The administration of US President Donald Trump announced Monday new rules that aim to deny permanent residency and citizenship to migrants who receive food stamps, Medicaid and other public welfare.
The new rules threatened to set back the citizenship hopes of millions of mostly Hispanic migrants who work for low wages and depend in part on public services to get by.
It also appeared to close the door for impoverished and low-skilled migrants outside the country hoping to legally obtain a foothold in the United States.
Announcing a new definition of the longstanding “public charge” law, the White House said migrants will be blocked from entering the country if they are likely to need public assistance.
In addition, those already here and using public services will not be able to obtain green cards or US citizenship.
“To protect benefits for American citizens, immigrants must be financially self-sufficient,” Trump said in a White House statement.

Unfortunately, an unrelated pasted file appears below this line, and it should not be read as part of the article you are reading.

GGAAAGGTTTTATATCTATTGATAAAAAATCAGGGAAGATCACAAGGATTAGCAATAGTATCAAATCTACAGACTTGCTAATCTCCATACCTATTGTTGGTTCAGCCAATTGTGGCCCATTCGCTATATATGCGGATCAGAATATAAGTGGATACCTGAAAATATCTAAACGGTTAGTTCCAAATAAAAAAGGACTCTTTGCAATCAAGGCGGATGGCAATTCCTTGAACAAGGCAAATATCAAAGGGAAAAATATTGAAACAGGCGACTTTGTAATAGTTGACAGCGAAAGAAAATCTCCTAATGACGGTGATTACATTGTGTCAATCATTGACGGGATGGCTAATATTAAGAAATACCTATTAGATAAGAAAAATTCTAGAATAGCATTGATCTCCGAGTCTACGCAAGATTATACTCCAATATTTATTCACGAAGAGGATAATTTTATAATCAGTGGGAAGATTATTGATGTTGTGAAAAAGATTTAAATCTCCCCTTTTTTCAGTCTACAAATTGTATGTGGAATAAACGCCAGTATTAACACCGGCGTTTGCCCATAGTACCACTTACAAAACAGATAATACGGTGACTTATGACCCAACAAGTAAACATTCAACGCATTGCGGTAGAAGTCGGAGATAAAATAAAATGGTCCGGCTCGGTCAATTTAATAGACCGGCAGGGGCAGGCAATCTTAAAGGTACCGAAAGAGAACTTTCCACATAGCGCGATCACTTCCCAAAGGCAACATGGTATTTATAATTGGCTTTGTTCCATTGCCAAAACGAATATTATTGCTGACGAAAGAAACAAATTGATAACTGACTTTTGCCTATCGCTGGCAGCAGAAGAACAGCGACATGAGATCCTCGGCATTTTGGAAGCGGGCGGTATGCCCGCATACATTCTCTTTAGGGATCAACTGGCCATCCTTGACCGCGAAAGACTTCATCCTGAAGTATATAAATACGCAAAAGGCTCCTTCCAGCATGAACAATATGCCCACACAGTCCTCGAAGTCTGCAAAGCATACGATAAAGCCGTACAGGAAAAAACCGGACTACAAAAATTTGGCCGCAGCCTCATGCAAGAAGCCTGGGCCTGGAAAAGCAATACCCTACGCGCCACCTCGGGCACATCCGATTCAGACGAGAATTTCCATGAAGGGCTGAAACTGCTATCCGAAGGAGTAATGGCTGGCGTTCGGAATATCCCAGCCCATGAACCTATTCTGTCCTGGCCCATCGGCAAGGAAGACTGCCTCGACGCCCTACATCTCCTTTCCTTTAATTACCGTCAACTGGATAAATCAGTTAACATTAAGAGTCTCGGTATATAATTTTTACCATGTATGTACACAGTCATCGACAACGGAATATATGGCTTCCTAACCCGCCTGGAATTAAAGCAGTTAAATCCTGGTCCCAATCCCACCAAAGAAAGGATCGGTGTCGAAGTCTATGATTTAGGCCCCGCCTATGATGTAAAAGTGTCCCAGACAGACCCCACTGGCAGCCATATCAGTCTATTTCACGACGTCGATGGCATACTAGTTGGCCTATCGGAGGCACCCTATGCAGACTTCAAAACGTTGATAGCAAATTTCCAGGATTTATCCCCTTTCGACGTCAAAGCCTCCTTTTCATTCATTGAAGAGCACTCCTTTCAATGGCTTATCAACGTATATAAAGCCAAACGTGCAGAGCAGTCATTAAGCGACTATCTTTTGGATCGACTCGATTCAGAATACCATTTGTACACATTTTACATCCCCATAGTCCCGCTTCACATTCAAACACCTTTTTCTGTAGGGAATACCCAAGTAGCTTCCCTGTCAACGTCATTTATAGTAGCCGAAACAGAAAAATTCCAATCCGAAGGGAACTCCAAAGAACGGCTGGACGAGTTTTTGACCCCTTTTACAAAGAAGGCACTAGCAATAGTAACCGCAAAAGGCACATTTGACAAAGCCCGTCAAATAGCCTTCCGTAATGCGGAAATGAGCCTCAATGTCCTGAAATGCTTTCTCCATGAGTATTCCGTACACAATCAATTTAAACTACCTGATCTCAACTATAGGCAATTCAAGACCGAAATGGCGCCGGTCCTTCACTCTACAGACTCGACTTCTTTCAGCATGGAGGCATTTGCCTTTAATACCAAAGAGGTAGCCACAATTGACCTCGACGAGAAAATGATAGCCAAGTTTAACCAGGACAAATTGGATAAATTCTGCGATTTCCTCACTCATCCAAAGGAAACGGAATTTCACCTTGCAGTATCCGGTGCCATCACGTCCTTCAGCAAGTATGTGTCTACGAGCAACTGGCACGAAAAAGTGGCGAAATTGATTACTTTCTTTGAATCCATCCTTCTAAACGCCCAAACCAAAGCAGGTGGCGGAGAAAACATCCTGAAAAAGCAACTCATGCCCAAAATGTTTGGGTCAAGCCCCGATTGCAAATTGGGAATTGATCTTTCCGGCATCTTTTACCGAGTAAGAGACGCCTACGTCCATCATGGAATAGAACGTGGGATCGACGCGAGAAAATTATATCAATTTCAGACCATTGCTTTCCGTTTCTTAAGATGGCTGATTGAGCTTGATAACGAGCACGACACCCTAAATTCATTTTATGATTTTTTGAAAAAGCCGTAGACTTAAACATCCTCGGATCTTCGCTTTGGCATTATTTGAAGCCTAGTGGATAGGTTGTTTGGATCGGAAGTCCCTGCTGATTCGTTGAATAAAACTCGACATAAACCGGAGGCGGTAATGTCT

“Large numbers of non-citizens and their families have taken advantage of our generous public benefits, limited resources that could otherwise go to vulnerable Americans,” the statement said.
The ruling could impact some 22 million non-citizen legal residents of the country, and the estimated 10.5 million unauthorized immigrants, most of them-long-term residents.
The White House said that half of all non-citizen households include at least one person using Medicaid, the government-run health program.
It said that 78 percent of households headed by a non-citizen with no more than a high school education use at least one welfare program.
“Through the public charge rule, President Trump’s administration is reinforcing the ideals of self-sufficiency and personal responsibility, ensuring that immigrants are able to support themselves and become successful here in America,” said Ken Cuccinelli, acting Director of US Citizenship and Immigration Services.